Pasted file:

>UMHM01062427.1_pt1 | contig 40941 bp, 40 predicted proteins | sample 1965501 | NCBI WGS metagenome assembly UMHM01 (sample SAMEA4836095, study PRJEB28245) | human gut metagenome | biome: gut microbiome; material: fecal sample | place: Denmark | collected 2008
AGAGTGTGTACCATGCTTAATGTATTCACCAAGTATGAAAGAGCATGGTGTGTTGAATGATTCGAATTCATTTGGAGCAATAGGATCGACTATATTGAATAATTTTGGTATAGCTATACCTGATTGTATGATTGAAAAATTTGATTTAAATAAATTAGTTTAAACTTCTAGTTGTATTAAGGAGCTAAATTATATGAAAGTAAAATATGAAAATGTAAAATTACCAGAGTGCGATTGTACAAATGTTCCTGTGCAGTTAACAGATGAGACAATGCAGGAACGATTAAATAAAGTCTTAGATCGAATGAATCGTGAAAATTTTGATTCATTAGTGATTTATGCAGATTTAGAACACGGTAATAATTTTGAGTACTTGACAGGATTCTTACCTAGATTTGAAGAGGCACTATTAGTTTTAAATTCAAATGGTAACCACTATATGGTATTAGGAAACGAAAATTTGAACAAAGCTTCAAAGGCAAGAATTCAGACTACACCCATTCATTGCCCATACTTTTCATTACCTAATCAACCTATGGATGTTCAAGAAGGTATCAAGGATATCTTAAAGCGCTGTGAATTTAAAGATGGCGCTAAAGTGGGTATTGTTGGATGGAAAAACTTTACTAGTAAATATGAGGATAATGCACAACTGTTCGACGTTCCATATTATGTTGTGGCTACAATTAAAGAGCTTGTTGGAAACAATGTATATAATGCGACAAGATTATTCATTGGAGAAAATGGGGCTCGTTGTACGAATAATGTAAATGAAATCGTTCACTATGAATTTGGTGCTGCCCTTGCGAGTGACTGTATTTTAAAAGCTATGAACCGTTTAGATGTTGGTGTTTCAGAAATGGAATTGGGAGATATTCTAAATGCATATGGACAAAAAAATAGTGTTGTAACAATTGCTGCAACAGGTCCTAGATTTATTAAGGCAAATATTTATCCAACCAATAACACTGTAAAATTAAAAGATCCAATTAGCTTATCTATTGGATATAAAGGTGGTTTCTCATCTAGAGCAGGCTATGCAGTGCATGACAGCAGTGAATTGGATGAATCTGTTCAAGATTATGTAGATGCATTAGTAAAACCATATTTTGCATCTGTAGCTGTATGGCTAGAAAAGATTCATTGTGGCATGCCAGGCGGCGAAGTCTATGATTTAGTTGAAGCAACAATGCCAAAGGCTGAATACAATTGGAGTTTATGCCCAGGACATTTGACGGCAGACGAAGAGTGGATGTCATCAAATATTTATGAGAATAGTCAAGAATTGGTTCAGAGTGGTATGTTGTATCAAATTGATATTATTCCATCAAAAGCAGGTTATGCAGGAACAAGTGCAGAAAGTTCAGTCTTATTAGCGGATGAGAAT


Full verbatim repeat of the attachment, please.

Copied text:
>UMHM01062427.1_pt1 | contig 40941 bp, 40 predicted proteins | sample 1965501 | NCBI WGS metagenome assembly UMHM01 (sample SAMEA4836095, study PRJEB28245) | human gut metagenome | biome: gut microbiome; material: fecal sample | place: Denmark | collected 2008
AGAGTGTGTACCATGCTTAATGTATTCACCAAGTATGAAAGAGCATGGTGTGTTGAATGATTCGAATTCATTTGGAGCAATAGGATCGACTATATTGAATAATTTTGGTATAGCTATACCTGATTGTATGATTGAAAAATTTGATTTAAATAAATTAGTTTAAACTTCTAGTTGTATTAAGGAGCTAAATTATATGAAAGTAAAATATGAAAATGTAAAATTACCAGAGTGCGATTGTACAAATGTTCCTGTGCAGTTAACAGATGAGACAATGCAGGAACGATTAAATAAAGTCTTAGATCGAATGAATCGTGAAAATTTTGATTCATTAGTGATTTATGCAGATTTAGAACACGGTAATAATTTTGAGTACTTGACAGGATTCTTACCTAGATTTGAAGAGGCACTATTAGTTTTAAATTCAAATGGTAACCACTATATGGTATTAGGAAACGAAAATTTGAACAAAGCTTCAAAGGCAAGAATTCAGACTACACCCATTCATTGCCCATACTTTTCATTACCTAATCAACCTATGGATGTTCAAGAAGGTATCAAGGATATCTTAAAGCGCTGTGAATTTAAAGATGGCGCTAAAGTGGGTATTGTTGGATGGAAAAACTTTACTAGTAAATATGAGGATAATGCACAACTGTTCGACGTTCCATATTATGTTGTGGCTACAATTAAAGAGCTTGTTGGAAACAATGTATATAATGCGACAAGATTATTCATTGGAGAAAATGGGGCTCGTTGTACGAATAATGTAAATGAAATCGTTCACTATGAATTTGGTGCTGCCCTTGCGAGTGACTGTATTTTAAAAGCTATGAACCGTTTAGATGTTGGTGTTTCAGAAATGGAATTGGGAGATATTCTAAATGCATATGGACAAAAAAATAGTGTTGTAACAATTGCTGCAACAGGTCCTAGATTTATTAAGGCAAATATTTATCCAACCAATAACACTGTAAAATTAAAAGATCCAATTAGCTTATCTATTGGATATAAAGGTGGTTTCTCATCTAGAGCAGGCTATGCAGTGCATGACAGCAGTGAATTGGATGAATCTGTTCAAGATTATGTAGATGCATTAGTAAAACCATATTTTGCATCTGTAGCTGTATGGCTAGAAAAGATTCATTGTGGCATGCCAGGCGGCGAAGTCTATGATTTAGTTGAAGCAACAATGCCAAAGGCTGAATACAATTGGAGTTTATGCCCAGGACATTTGACGGCAGACGAAGAGTGGATGTCATCAAATATTTATGAGAATAGTCAAGAATTGGTTCAGAGTGGTATGTTGTATCAAATTGATATTATTCCATCAAAAGCAGGTTATGCAGGAACAAGTGCAGAAAGTTCAGTCTTATTAGCGGATGAGAAT